References Top

1.Chakraborty A, Amudha P, Geetha M and Singh NS. Evaluation of anxiolytic activity of methanolic extract of sapindus mukorossi gaertn in mice. Int J Pharma Bio Sci 2010; 1:1-8.   Back to cited text no. 1
    
2.Sharma K, Kumar N, Raj K, Niazi J, Gupta V. Anti-anxiety activity of Eriobotrya japonica leaf extracts. Res J Pharm Biol Chem Sci 2011; 2:255-9.  Back to cited text no. 2
    
3.Ganatra TH, Joshi UH, Bhalodia PN, Desai TR, Tirgar PR. A panoramic view on pharmacognostic, pharmacological, nutritional, therapeutic and prophylactic values of Moringa oleifera lam. Int Res J Pharm 2012; 3:1-7.  Back to cited text no. 3
    
4.Goyal BR, Agrawal BB, Goyal RK, Menta AA. Phyto Pharmacology of Moringa oleifera lam. An overview. Nat Prod Radience 2007; 6:347-53.  Back to cited text no. 4
    
5.Joy AE, Shyamjith M, Bhat SK. Acute effect of ethanolic extract of moringa oleifera on haloperidol induced catalepsy in mice models. Drug Invention Today 2012; 10:543-5.  Back to cited text no. 5
    
6.Thilza IB, Sanni S, Zakari AI, Sanni FS, Talle M, Bamaiyi MJ. In vitro Antimicrobial activity of water extract of Moringa oleifera leaf stalk on bacteria normally implicated in eye. Acad Arena 2010; 2:80-2.  Back to cited text no. 6
    
7.Pal R, Gulati K, Chakraborti A, Banerjee B, and Ray A. Role of free radicals in stress induced neurobehavioral changes in rats. Indian J Exp Biol 2006; 44:816-20.  Back to cited text no. 7
    
8.Madaan R, Sharma A. Evaluation of anti-anxiety activity of Actaea spicata linn. Int J Pharm Sci Drug Res 2011; 3:45-7.  Back to cited text no. 8
    
9.Manikkoth S, Chandrashekar R, Rao SN. Antianxiety effect of ethanolic extract of leaves of Tylophora indica in Wistar albino rats. Int J Res Ayur Pharm 2013; 4:127-9.  Back to cited text no. 9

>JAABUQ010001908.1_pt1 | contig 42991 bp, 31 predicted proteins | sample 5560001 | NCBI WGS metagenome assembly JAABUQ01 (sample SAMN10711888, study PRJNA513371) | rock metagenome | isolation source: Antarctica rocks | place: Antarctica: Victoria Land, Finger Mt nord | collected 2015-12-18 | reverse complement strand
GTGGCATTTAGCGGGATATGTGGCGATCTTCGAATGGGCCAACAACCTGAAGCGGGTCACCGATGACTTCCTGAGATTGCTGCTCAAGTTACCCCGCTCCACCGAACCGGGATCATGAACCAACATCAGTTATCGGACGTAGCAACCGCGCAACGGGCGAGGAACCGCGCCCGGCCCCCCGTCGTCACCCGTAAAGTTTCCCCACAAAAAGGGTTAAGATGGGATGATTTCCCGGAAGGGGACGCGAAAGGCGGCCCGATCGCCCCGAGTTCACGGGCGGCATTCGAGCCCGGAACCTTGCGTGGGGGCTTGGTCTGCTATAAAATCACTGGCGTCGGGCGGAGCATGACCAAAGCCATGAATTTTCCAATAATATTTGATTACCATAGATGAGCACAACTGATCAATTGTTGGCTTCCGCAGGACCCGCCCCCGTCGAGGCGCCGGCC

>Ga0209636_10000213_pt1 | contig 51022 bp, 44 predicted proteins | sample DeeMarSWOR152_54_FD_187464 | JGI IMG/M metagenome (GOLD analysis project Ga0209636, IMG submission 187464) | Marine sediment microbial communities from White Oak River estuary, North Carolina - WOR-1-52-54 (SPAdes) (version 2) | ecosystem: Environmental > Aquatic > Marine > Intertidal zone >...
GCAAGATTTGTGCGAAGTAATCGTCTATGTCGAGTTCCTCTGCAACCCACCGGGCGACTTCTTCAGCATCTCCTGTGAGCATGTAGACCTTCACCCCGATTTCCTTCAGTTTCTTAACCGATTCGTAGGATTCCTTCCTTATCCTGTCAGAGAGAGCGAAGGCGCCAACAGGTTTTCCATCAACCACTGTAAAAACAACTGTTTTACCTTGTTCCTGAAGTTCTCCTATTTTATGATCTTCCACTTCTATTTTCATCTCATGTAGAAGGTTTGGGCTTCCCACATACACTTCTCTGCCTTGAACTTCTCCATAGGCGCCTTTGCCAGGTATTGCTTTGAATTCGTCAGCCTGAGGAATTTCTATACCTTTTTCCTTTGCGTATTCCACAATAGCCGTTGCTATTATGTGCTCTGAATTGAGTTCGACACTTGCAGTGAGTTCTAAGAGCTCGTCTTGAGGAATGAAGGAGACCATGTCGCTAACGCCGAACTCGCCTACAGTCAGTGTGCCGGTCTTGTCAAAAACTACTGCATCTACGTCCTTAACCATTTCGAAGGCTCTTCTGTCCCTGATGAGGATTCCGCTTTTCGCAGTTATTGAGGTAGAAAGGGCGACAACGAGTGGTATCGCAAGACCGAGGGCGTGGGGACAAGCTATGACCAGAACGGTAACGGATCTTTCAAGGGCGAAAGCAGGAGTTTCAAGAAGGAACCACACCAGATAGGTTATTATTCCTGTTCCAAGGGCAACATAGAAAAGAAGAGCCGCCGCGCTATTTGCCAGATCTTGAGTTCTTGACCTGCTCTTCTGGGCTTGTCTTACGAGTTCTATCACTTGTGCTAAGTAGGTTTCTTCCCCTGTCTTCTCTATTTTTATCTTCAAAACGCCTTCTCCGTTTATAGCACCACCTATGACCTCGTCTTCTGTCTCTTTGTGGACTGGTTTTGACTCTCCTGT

10.Craske MG, Rauch SL, Ursano R, Prenoveau J, Pine DS, Zinbarg RE. What is an anxiety disorder? Depress Anxiety 2009; 26:1066-85.  Back to cited text no. 10
    
11.Available from: http://cdn.intechopen.com/pdfs/22674/InTech-Neurotransmitter and behaviour serotonin and anxiety.pdf [Last accessed on 2013 Aug 29].  Back to cited text no. 11
    
12.Griebel G. 5-Hydroxytryptamine-interacting drugs in animal models of anxiety disorders: More than 30 years of research. Pharmacol Ther 1995; 65:319-95.  Back to cited text no. 12
[PUBMED]    
13.Salim S. Oxidative stress in anxiety: Implications for pharmacotherapy. Am J Integr Med 2011;1:11-21.  Back to cited text no. 13
    
14.Robinson HM, Hood SD, Bell CJ, Nutt DJ. Dopamine and social anxiety behaviour. Rev Bras Psiquiatr 2006; 28:263-4.  Back to cited text no. 14
[PUBMED]    
15.Douglas BJ, Krystal JH, Southwick SM, Charney DS. Nor-adrenergic mechanism in stress and anxiety, preclinical studies. Synapse 1996; 23:28-38   Back to cited text no. 15
    
16.Hovatta I, Juhila J, Donner J. Oxidative stress in anxiety and comorbid disorders. Neurosci Res 2010; 68:261-75.  Back to cited text no. 16